Macron promises to stand for reforms, says lack of them led to Louis XVI execution
King Louis XVI’s refusal to embrace reforms led to his downfall, Emmanuel Macron told corporate executives gathered at Versailles. The meeting was held in part to alleviate investors’ fears after 10 weeks of Yellow Vest protests.
An estimated 150 executives, including Uber CEO Dara Khosrowshahi, JPMorgan Chase CEO James Dimon, and Coca-Cola CEO James Quincey, met with the French president at the decadent palace outside of Paris.
“A lot of people thought that it was not a good date to gather here,” Macron told his guests, referring to the execution of French King Louis XVI, who was guillotined on January 21, exactly 226 years ago on Monday. “But when you look at French history, if at the end they ended up like that, it’s because a lot of leaders decided not to reform.”Also on rt.com 1000s of police on guard as Yellow Vests hit streets in France for 10th week in a row
The comment was likely aimed at alleviating concerns about the Yellow Vest protest movement, which entered its 10th week on Saturday. The nationwide protests have sometimes turned violent, and according to Macron’s office, have caused concern among foreign investors hoping to cash in on Macron’s business-friendly reforms.
Notably, Macron reassured his CEO guests that he would “not roll back what we have done in the past 18 months” – unpopular labor and tax reforms that have been cited as sparking the Yellow Vest protests.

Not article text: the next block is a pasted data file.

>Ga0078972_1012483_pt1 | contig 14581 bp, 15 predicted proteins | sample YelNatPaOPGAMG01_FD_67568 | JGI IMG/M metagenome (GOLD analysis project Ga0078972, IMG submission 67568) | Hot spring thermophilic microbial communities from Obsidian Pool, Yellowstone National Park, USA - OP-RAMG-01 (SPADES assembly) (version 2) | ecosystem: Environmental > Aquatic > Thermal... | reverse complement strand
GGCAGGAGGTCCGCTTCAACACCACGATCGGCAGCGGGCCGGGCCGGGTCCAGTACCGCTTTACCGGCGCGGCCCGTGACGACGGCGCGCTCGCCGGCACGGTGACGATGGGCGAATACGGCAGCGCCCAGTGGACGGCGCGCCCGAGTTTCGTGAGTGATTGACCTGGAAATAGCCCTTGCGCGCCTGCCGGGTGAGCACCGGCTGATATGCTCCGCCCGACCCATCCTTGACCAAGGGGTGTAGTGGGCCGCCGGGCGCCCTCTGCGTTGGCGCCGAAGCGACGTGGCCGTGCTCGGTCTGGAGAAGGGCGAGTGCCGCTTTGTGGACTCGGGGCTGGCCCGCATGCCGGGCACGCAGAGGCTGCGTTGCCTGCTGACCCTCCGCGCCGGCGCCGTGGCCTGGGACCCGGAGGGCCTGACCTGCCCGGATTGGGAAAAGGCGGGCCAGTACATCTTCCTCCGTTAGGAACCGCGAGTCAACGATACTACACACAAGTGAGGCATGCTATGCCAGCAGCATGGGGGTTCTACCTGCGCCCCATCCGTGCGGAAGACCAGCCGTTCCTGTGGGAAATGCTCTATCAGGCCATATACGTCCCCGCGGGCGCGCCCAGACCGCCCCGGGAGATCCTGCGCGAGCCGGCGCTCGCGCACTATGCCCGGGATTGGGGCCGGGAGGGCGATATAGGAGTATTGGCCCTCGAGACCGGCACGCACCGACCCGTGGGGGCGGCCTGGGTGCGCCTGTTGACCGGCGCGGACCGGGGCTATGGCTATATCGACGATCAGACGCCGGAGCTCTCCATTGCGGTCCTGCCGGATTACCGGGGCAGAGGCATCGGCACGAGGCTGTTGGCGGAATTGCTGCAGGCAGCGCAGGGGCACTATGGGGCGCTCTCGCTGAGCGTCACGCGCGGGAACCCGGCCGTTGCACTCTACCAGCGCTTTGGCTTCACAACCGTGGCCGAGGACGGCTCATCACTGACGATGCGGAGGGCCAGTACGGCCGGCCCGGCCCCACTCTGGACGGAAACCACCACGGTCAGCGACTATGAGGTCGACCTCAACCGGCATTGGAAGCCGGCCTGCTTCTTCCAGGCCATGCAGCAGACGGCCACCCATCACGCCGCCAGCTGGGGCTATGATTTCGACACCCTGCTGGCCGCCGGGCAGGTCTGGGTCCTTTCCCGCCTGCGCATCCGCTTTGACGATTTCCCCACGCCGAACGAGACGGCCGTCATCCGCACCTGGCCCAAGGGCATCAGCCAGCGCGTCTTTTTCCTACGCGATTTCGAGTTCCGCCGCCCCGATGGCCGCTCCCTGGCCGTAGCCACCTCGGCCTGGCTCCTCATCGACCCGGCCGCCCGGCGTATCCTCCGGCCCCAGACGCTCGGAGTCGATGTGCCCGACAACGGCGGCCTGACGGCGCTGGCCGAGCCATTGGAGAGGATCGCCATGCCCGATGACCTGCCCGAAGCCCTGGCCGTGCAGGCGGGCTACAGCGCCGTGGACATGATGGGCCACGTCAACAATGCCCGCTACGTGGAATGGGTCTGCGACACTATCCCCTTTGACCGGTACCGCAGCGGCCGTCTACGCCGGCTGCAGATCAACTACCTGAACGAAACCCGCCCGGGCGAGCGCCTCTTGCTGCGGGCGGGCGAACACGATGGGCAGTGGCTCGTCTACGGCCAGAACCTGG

Macron also said that the Yellow Vest movement had been spurred by middle-class anger over globalization, arguing that similar sentiments have given rise to Brexit and populist governments across Europe.
The Yellow Vest protests began in November as a movement against planned fuel tax hikes, but eventually grew to include wider demands, including the resignation of President Emmanuel Macron and his government.
Previous rallies have seen violent clashes with police. There have been injuries on both sides, and over 1,000 people have been detained in connection to the unrest, which has at times spilled out into street battles.
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